Honda Africa Twin Adventure Sports (2022) Adventure Motorcycle Review

Honda Africa Twin Adventure Sports 2022 review

With its Dakar heritage and modern day acumen, it’s certainly an iconic motorcycle - but just how good is the Honda Africa Twin Adventure Sports?

Cast your mind back to the Honda NT1100 launch from the tail end of 2021, and if you watched the review video you may remember me mentioning that I’d never actually tasted the Honda Africa Twin, which the latest NT1100 tourer was based…

Well, the guys and girls of Honda simply couldn’t allow that to be the case any longer, and I was soon eyeing up a beautiful Dakar-inspired model outside my house!

A sparkling 2022 Africa Twin Adventure Sports had been delivered, and it promised to live up to all of my dual-sport touring needs for the next few weeks. I was certainly excited, but before we begin…

Africa Twin Model History

A brief model history so we’re all on the same page!

Born in the desert, the original ‘Africa Twin’ was purpose-built for a dream debut - the two NXR750’s taking home 1st & 2nd place in the 1986 Paris-Dakar rally. This kicked off a 4-year run of domination in the legendary rally series.

After those four years of dominance in the late 80s as the NXR750V (1986-1989), the Africa Twin platform then gave way to 9 years of Cagiva and Yamaha wins - but the HRC team certainly learnt plenty in their time competing, building one of the most iconic Honda models to date. You’ll even find the swingarm design on the current Africa Twin from the current CRF450 (with recent wins in 2019 & 2020).

Whilst the Africa Twin project initially began in 1984, the first consumer-focused XRV650 V-twin was made available in 1988, itself a direct descendant of the then-current NXR750 - and said to be built in small numbers by the exact same engineers who constructed the factory machine.

With the consumer-ready XRV650 V-twin available for purchase between 1988-1989, the adventure touring platform became the XRV750 V-twin in 1990-2000 (with variations of the bike available every few years in that time). It was later reborn as the parallel-twin CRF1000L in 2015-2019. 

For 2020 the Africa Twin once again evolved to become the CRF1100L, and to this day is loved by many adventure riders across the world…

Want more Africa Twin history? Check here. 

Honda Africa Twin 2022 Price & Availability

I was riding the Adventure Sports model (minus the crash bars and panniers) in Pearl Glare White plus the optional DCT, priced up at £15,849. The ‘base model’ 2022 Africa Twin is £13,049 (£13,949 with DCT).

You can also opt for a finance deal on a 2021 model year, which at the time of writing has an offer priced at £129 per month with a £2,701 deposit, over 3 years with a 4000 annual mileage (£500 test ride contribution, 3 years roadside assistance and 3 years extended guarantee). Final payment on that deal is £8,571.82.


This is a seriously specced up machine, capable of fulfilling all of your world-conquering touring desires. 

I’ll get to the engine and internals shortly, but as a long-distance tourer this is simply one of the best out there specs-wise.

To list a few specs, a smart 6.5” TFT touchscreen is fitted with Android Auto or Apple CarPlay connectivity, there are two external power sockets (both USB and 12v socket), cruise control, electronically adjustable Showa suspension, larger 24.8 L tank and a six-axis IMU with a number of engine & power maps - you have the freedom to just about take this thing anywhere. Even just to the office.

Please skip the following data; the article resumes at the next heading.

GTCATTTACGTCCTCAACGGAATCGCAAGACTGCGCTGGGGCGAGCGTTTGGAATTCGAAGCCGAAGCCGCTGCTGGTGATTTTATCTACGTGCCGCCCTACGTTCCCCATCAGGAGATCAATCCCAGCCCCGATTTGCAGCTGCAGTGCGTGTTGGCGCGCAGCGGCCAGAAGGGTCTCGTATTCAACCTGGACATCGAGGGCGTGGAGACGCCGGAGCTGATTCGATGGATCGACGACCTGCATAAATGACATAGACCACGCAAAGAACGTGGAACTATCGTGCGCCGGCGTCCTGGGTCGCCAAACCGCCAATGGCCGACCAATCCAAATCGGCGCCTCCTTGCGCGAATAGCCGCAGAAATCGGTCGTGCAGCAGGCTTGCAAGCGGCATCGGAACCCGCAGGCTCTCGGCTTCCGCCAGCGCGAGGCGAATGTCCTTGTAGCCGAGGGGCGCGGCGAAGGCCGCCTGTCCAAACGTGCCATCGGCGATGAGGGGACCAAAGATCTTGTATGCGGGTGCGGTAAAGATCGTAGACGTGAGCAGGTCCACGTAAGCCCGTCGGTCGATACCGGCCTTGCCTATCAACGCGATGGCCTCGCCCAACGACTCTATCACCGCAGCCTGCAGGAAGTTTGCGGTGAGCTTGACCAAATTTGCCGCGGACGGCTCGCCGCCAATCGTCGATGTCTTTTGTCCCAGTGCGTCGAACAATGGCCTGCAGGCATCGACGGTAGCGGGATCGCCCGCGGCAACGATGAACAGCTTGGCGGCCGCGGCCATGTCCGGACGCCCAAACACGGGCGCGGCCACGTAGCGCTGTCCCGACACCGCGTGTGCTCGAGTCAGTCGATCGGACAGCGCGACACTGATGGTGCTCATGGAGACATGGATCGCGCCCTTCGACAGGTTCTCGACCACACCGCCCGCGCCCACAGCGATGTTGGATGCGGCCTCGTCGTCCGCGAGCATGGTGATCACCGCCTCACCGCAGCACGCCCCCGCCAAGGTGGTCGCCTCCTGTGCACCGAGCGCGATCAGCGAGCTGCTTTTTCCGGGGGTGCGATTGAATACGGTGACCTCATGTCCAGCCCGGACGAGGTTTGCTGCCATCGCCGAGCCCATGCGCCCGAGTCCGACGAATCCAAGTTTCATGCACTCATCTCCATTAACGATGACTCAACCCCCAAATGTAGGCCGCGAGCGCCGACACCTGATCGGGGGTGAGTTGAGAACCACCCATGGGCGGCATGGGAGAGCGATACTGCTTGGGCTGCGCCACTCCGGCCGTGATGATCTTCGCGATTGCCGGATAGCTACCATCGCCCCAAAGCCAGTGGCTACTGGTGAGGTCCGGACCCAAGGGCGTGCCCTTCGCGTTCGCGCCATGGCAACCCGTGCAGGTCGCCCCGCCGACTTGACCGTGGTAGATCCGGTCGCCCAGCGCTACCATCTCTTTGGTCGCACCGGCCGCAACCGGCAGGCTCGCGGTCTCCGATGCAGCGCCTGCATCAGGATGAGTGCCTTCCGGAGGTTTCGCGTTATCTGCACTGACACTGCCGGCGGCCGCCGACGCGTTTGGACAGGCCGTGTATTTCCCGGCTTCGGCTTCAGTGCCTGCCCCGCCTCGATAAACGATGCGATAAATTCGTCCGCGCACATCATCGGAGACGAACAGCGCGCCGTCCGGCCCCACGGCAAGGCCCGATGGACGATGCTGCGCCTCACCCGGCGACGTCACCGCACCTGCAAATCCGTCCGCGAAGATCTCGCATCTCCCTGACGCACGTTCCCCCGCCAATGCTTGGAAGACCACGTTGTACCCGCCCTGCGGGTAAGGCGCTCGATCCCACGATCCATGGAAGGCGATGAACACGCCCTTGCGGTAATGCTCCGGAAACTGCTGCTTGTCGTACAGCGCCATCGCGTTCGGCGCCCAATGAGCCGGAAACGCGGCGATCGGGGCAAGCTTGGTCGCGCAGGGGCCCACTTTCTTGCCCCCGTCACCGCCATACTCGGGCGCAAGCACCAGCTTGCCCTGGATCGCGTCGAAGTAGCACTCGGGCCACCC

2022 updates also include refinements made to the Dual Clutch Transmission for smoother initial gearing, standard fitment of the rear carrier, shorter adjustable screen, and (of course) updated graphics.


Simply put, the 1084cc parallel-twin is a peach. Really easy to get on with, with a throaty growl and plenty of power control options (maybe verging on too many) to fine-tune the output to your riding conditions.

With a 270º crank, the long-stroking twin with SOHC unicam valve train (from the CRF450R) gives you 100.5 BHP (at 7500 rpm) and 105 Nm peak torque (at 6250 rpm) to play with. 

Whilst the power figures may not appease some, it feels like all 100 horses race to the rear wheel nigh-on instantly when called upon, the DCT box intelligently clicking down a gear or two to give you torque and power on demand - great fun when coming out of a 30 limit.

Four default riding modes (Tour, Urban, Gravel, Off-road) allow you to quickly switch between pre-set maps, and diving into the dash allows you to adjust the intervention of HSTC from off to 7, 3 levels of engine braking, and 3 levels of wheelie control.

I tended to ride around in Tour mode for the most part, with the highest level of power, mid-range engine braking and active cornering ABS - plus playing around with the button set to adjust the HSTC.

For those looking to scratch the itch of off-road riding, Gravel & Off-road employ low and lower-mid power respectively, the lowest engine braking level, and rear ABS that can be switched off (in off-road only). Just consider a tyre change to something more off-road capable. The Metzeler Karoo Street hoops are good, but not great for green lanes.

Lovely burble to the engine note as well, particularly in the sportier modes where the butterfly valve in the exhaust will open up and you can hear her sing. 

It’s clear to see how popular this machine is for all-riding, as it’s capable of doing anything you throw at it. My favourite pastime on it? Byway hunting on B-roads.


A quick mention to the Dual Clutch Transmission, which makes riding the AT effortless. Some may think it’s an ‘automatic motorcycle’ but it’s far impressive more than that. 

Gear changes are as smooth up-and-down as a quickshifter dreams of being, and it is tremendously handy when taken off-road, as you can stand on the pegs and not worry about gear changes - and if you do, you have hand controls!

Where the clutch should be, you’ll find a handbrake positioned just out of reach (so you can’t grab a fistful of handbrake accidentally).

The gear changes, of course, can be set depending on the riding you intend on doing. D mode (I think of it as Drive mode) will seek economy, flicking up to fifth gear when rolling through sleepy 30mph villages which can be a tad annoying - you have to manually flick down or change the mode to avoid waiting for the DCT to catch up to your intentions. S mode, (or ‘Sport’) has three modes (1,2,3) and is more inclined to hang on to gears for longer under acceleration, letting you make the most of the twin.

I tended to press the D button when going into 30 zones, then back into S-mode once the road opens up again. The first couple of gears, perhaps thanks to the 2022 revisions, were smooth and not catchy at all.